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5 Greatest Sugar Bowls of All Time

5 Greatest Sugar Bowls of All Time

5 Greatest Sugar Bowls of All Time

Clemson and Ohio State face off in the Sugar Bowl/College Football Playoff Semifinal on New Year's Day. While this bowl game has always been one of college football's biggest, the playoff has elevated it even further. Nevertheless, the playoff has not produced one of its greatest games. To give you perspective, here are the five best.

5. Texas A&M 14, Tulane 13

Jan. 1, 1940 – New Orleans

No. 1 Texas A&M faced off against SEC champ Tulane and the two teams were tied 7-7 at the end of the third quarter. The Green Wave took the lead when Monnett Butler scored on a two-yard touchdown run midway through the final period. However, Aggies end Herbert Smith blocked the extra point to keep the lead to six. A&M then drove 68 yards and John Kimbrough scored to tie the game. The Aggies then booted the extra point to take the lead, forced Tulane to punt, and ran out the clock.

4. Tennessee 23, Virginia 22

Jan. 1, 1991 – New Orleans

The Cavaliers built a workmanlike 16-0 halftime lead over a lackluster Volunteers team. Tennessee could only manage a field goal in the third quarter, but things got interesting in the fourth. First, Tennessee running back Tony Thompson scored on a seven-yard touchdown run that ended a 94-yard drive. Virginia responded with a field goal. Vol quarterback Andy Kelly hit Carl Pickens with a 15-yard touchdown pass and the Cavaliers kicked another field goal to take a 22-17 lead with 2:31 left. Two clutch receptions by Pickens and Alvin Harper put the Vols on the Virginia four-yard line with 40 seconds to go. Two plays later, Thompson scored for the win.

3. Alabama 14, Penn State 7

Jan. 1, 1979 – New Orleans

This matchup between No. 1 Penn State and No. 2 Alabama was more akin to a knife fight in a ditch. While the Crimson Tide held the Nittany Lions offense in check for most of the game and led 14-7 in the fourth quarter, Penn State had an opportunity to tie the game when it recovered a fumble deep in Alabama territory. The Nittany Lions worked their way inside the one-yard line where they faced fourth-and-inches. They attempted to power it in, but the Tide held in one of the greatest goal-line stands in college football history. That defensive series proved to be the difference and Alabama won the game and Bear Bryant's fifth national title.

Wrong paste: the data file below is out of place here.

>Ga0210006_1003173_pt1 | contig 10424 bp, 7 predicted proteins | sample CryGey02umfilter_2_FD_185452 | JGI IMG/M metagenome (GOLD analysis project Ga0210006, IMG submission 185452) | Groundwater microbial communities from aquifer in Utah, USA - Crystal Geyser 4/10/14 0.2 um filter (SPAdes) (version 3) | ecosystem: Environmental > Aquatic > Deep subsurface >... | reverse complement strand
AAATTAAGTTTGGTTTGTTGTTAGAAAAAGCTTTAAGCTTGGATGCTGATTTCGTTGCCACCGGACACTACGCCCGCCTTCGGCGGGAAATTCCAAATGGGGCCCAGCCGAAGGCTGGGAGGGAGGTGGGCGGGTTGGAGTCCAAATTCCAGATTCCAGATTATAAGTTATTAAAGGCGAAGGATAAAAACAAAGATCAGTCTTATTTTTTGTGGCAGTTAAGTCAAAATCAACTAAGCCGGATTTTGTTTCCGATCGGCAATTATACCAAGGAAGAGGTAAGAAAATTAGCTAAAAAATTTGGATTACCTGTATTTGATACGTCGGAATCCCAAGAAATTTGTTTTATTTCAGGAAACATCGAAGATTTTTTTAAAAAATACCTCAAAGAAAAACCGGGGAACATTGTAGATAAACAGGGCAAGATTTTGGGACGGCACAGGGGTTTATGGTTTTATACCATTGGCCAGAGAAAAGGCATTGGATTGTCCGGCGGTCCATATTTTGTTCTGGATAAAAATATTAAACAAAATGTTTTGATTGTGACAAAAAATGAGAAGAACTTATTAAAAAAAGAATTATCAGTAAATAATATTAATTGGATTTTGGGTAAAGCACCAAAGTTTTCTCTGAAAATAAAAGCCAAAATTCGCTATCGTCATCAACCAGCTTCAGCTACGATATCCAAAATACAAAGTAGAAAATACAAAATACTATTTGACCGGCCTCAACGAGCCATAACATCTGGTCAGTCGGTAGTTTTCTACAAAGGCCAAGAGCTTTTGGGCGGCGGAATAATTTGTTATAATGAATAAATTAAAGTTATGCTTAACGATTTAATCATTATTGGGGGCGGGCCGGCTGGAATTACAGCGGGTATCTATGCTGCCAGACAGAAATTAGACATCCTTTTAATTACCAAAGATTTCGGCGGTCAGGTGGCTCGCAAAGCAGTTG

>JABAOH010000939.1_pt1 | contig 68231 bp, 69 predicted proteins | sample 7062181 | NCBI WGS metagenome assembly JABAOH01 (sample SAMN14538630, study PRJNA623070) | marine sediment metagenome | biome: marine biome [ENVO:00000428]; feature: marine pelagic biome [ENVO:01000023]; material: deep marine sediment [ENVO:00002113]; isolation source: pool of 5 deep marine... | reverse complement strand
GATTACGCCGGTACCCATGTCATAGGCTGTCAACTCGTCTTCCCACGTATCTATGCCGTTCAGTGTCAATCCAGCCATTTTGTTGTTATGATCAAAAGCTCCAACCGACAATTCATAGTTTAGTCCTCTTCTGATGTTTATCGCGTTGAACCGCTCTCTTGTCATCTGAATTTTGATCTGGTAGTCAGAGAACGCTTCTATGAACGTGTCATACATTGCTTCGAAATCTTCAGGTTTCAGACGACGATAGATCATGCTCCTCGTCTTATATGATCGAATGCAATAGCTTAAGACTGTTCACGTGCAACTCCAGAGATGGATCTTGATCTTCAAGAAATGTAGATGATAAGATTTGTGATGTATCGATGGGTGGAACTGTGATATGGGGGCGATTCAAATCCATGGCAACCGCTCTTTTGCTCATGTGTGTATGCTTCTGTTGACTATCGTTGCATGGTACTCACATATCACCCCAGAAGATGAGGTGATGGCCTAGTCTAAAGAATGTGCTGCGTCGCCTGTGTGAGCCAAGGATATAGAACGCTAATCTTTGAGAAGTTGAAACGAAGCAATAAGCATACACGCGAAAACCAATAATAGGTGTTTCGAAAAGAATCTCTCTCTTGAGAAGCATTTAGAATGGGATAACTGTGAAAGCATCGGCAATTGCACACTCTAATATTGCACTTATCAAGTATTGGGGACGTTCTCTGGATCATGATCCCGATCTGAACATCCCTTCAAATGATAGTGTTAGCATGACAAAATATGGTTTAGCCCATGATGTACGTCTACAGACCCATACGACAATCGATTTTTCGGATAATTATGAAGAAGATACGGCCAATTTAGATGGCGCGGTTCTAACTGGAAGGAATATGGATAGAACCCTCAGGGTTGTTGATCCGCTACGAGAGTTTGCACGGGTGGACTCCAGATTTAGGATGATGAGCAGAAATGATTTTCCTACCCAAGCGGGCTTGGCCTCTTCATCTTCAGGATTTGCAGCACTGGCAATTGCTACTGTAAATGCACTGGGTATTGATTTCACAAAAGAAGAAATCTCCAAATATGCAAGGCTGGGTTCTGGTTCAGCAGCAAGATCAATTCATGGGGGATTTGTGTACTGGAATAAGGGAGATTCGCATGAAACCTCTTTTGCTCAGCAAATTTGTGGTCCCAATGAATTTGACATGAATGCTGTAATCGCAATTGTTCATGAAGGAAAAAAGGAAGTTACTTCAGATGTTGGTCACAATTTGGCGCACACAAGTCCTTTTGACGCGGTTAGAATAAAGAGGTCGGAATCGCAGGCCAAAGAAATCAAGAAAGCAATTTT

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2. Pittsburgh 24, Georgia 20

Jan. 1, 1982 – New Orleans

Herschel Walker and the Georgia Bulldogs had a shot at winning the national title if they could beat Dan Marino and the Pittsburgh Panthers and Clemson lost to Nebraska in the Orange Bowl. Pitt held Walker to a season-low 84 rushing yards, but the Bulldogs still led 20-17 with less than four minutes to play. But facing fourth down on Georgia’s 33-yard line, Marino hit John Brown with a touchdown pass for the win. Panthers head coach Jackie Sherrill had considered kicking a field goal until Marino convinced him to go for the win and then produced.

1. Notre Dame 24, Alabama 23

Dec. 31, 1973 – New Orleans

In one of the greatest college football games ever played, Notre Dame led 21-17 after three back-and-forth quarters. In the fourth, the Crimson Tide took the lead on a picture-perfect trick play where running back Mike Stock threw a 25-yard touchdown pass to Richard Todd, but kicker Bill Davis missed the extra point. The Irish pulled ahead with a field goal, but Alabama pinned them deep in their own territory and forced a third-and-10 on the one-yard line. Then Notre Dame quarterback Tom Clements threw a long pass to tight end Robin Weber who caught the ball along the sidelines. This allowed the Irish to run out the clock and win the AP national championship (Alabama had won the Coaches' Poll title, which was awarded before the bowl games for the last time that season.).

— Written by Aaron Tallent, who is part of the Athlon Contributor Network. Tallent is a writer whose articles have appeared in The Sweet Science, FOX Sports' Outkick the Coverage, Liberty Island and The Washington Post. Follow him on Twitter at @AaronTallent.